Updated Oct 26, 2019 - Energy & Environment

2 dead in Mexico's Baja California peninsula from wildfires

In this image, a tree and a crumbling structure, both on fire, fall to the ground in the dark

A burning structure collapses during the Kincade fire in Geyserville, California on Oct. 24. Photo: REUTERS/Stephen Lam TPX Images of the Day

At least 58,000 acres have burned in California from 14 ongoing fires, the earliest of which sparked in September, the Los Angeles Times reports. Five of those fires started Thursday, and one began Friday.

What's happening: The Kincade fire, which started Thursday and has already blazed through 21,900 acres — namely in Northern California’s wine country — is currently the largest fire in the state. 50,000 people near the Tick fire in Santa Clarita were ordered to evacuate on Friday, and California Gov. Gavin Newsom declared a state of emergency in the counties affected by those two wildfires.

  • At least 2 teenage girls died in Mexico's Baja California peninsula from wildfires, CNN reported on Saturday. There are currently 4 major fire hotspots near the U.S.-Mexico border, per the Times.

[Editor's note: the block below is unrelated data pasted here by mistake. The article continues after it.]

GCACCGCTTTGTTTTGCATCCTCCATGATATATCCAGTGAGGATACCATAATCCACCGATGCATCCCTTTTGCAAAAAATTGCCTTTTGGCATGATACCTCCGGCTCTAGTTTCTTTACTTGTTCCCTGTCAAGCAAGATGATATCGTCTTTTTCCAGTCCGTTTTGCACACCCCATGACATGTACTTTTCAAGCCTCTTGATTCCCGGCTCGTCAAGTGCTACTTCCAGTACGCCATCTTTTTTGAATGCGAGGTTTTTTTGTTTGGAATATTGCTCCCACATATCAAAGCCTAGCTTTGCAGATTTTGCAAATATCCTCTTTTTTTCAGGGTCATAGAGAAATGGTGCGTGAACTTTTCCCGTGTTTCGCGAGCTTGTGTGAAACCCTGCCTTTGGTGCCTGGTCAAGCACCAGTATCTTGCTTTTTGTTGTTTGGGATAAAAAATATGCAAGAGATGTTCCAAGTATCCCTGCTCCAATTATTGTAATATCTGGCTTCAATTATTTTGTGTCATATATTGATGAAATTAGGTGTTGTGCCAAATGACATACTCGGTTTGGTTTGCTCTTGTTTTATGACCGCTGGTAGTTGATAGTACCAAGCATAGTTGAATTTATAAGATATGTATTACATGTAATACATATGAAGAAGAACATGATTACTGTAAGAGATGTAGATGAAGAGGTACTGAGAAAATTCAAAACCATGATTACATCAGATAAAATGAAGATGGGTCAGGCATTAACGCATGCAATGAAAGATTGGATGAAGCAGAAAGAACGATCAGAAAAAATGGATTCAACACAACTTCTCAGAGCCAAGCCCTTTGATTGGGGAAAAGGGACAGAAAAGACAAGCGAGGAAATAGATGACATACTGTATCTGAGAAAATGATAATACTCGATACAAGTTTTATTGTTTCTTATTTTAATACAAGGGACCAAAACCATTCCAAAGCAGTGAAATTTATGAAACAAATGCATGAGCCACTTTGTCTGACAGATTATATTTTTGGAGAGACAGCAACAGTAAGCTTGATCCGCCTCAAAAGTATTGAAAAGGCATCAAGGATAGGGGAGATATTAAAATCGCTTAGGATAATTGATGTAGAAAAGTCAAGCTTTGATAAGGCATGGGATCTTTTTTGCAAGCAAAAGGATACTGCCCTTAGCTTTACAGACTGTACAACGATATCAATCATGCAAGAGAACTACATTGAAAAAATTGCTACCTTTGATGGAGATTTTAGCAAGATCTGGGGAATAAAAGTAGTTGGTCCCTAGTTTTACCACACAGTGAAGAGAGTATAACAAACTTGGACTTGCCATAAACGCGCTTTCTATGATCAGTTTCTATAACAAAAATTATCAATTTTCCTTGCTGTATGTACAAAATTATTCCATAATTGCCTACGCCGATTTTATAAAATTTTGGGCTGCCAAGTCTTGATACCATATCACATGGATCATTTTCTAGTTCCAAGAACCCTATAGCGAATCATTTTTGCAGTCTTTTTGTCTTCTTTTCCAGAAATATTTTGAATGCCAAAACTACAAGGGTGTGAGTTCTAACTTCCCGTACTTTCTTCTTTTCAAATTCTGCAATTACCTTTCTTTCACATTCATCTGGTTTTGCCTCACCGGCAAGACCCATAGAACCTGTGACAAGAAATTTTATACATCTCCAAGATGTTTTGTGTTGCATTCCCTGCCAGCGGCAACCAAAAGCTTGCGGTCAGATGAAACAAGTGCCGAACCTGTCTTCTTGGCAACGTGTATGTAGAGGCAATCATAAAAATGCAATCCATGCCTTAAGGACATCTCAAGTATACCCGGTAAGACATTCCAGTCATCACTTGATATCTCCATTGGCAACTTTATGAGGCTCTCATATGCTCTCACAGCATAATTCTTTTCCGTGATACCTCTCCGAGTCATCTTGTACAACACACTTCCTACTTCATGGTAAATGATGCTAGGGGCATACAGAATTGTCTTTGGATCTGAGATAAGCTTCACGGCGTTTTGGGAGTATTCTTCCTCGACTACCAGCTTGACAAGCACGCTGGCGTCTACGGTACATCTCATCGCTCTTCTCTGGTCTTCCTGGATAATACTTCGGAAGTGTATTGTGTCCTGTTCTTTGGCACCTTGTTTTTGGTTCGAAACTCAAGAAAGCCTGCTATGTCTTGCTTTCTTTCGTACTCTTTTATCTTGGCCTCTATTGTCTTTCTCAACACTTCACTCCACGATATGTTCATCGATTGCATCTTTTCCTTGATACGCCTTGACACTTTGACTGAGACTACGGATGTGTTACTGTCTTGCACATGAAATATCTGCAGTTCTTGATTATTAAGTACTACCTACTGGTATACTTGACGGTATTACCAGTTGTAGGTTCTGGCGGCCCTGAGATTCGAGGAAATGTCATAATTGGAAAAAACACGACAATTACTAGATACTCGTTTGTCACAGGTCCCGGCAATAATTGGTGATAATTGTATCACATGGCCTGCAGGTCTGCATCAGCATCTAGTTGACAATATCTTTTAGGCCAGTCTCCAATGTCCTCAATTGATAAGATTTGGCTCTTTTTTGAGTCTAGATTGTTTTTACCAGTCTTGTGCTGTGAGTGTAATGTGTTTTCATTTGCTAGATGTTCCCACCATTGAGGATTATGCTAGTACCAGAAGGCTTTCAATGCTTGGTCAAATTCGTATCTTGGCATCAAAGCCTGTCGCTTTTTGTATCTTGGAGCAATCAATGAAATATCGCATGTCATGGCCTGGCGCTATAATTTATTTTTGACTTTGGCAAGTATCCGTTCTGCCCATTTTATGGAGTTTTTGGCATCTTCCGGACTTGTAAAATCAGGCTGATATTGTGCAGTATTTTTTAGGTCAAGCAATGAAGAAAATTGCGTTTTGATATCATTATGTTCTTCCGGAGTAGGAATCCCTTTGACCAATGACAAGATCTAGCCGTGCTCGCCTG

• Pacific Gas & Electrical — which was deemed responsible for causing California's deadliest fire in 2018 — said Friday that 850,000 customers are expected to lose power over the weekend in a preventative power shutoff, CBS reports. Shutoffs are expected from 1-5 pm on Saturday in Napa County.
  • Many of the 2,000 people ordered to evacuate in response to the Kincade fire on Thursday left in darkness after PG&E shut Sonoma County's power off to prevent the further spread of fires.

Where it stands: Onshore wind is expected to effect the area at the Tick Fire on Saturday afternoon, NWS Los Angeles reports, with continued warm and dry weather across southwest California. Only 5% of the Tick and Kincade fires were contained as of Friday evening, per the Times.

The big picture: Last year, California endured its deadliest and most destructive fire in history, which took 85 lives and burned thousands of homes and businesses across the state.

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Editor's note: This story has been corrected with the accurate death toll of California's Camp Fire.

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